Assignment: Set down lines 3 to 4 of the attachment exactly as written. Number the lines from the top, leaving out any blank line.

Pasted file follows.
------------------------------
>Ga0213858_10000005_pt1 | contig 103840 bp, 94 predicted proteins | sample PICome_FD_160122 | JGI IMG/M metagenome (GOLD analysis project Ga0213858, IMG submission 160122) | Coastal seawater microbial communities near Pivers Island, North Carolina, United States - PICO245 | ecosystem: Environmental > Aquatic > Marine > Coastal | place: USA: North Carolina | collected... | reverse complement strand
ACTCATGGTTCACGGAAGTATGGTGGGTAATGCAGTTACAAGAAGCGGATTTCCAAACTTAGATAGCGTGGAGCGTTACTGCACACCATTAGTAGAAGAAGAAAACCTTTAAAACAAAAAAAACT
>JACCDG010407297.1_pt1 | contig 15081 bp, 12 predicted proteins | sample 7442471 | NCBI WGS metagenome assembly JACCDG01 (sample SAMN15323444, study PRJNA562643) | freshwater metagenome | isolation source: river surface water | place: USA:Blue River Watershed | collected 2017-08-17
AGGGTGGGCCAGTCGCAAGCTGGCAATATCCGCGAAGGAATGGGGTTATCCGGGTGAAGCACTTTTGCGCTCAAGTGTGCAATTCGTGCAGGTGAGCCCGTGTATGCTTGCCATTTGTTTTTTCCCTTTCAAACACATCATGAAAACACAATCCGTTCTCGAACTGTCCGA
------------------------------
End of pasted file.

>JACCDG010407297.1_pt1 | contig 15081 bp, 12 predicted proteins | sample 7442471 | NCBI WGS metagenome assembly JACCDG01 (sample SAMN15323444, study PRJNA562643) | freshwater metagenome | isolation source: river surface water | place: USA:Blue River Watershed | collected 2017-08-17
AGGGTGGGCCAGTCGCAAGCTGGCAATATCCGCGAAGGAATGGGGTTATCCGGGTGAAGCACTTTTGCGCTCAAGTGTGCAATTCGTGCAGGTGAGCCCGTGTATGCTTGCCATTTGTTTTTTCCCTTTCAAACACATCATGAAAACACAATCCGTTCTCGAACTGTCCGA